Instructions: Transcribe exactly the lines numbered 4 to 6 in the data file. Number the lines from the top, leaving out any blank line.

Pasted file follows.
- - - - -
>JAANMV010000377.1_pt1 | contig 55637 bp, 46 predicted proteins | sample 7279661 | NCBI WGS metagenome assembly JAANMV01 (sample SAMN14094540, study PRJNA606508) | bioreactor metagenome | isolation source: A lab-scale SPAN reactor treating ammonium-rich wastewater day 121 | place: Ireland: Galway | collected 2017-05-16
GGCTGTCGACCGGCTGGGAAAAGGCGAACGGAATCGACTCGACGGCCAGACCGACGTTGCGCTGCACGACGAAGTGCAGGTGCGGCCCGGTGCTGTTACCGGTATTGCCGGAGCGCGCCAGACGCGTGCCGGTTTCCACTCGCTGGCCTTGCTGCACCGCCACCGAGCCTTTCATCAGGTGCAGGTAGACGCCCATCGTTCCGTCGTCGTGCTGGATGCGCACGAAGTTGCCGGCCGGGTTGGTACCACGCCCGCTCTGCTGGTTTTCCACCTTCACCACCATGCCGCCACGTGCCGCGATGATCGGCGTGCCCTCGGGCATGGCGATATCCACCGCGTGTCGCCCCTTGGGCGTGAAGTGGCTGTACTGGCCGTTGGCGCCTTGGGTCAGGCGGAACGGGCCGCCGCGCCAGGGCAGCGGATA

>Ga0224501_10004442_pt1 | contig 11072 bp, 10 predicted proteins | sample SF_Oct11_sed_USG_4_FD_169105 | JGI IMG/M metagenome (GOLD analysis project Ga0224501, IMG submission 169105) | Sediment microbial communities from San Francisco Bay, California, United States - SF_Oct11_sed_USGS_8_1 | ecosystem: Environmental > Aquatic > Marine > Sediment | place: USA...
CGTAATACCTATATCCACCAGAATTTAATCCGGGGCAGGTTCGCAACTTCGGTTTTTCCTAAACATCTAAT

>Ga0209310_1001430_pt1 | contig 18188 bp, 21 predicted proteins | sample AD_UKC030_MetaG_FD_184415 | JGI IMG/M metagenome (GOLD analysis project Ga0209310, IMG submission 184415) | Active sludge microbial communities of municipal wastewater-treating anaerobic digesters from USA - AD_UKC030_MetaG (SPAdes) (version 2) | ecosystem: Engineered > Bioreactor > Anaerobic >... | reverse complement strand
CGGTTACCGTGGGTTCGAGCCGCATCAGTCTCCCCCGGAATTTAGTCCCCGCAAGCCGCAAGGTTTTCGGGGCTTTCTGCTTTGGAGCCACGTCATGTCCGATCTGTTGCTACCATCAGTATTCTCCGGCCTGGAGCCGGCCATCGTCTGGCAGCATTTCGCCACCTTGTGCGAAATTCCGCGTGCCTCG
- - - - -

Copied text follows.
CGTAATACCTATATCCACCAGAATTTAATCCGGGGCAGGTTCGCAACTTCGGTTTTTCCTAAACATCTAAT

>Ga0209310_1001430_pt1 | contig 18188 bp, 21 predicted proteins | sample AD_UKC030_MetaG_FD_184415 | JGI IMG/M metagenome (GOLD analysis project Ga0209310, IMG submission 184415) | Active sludge microbial communities of municipal wastewater-treating anaerobic digesters from USA - AD_UKC030_MetaG (SPAdes) (version 2) | ecosystem: Engineered > Bioreactor > Anaerobic >... | reverse complement strand
CGGTTACCGTGGGTTCGAGCCGCATCAGTCTCCCCCGGAATTTAGTCCCCGCAAGCCGCAAGGTTTTCGGGGCTTTCTGCTTTGGAGCCACGTCATGTCCGATCTGTTGCTACCATCAGTATTCTCCGGCCTGGAGCCGGCCATCGTCTGGCAGCATTTCGCCACCTTGTGCGAAATTCCGCGTGCCTCG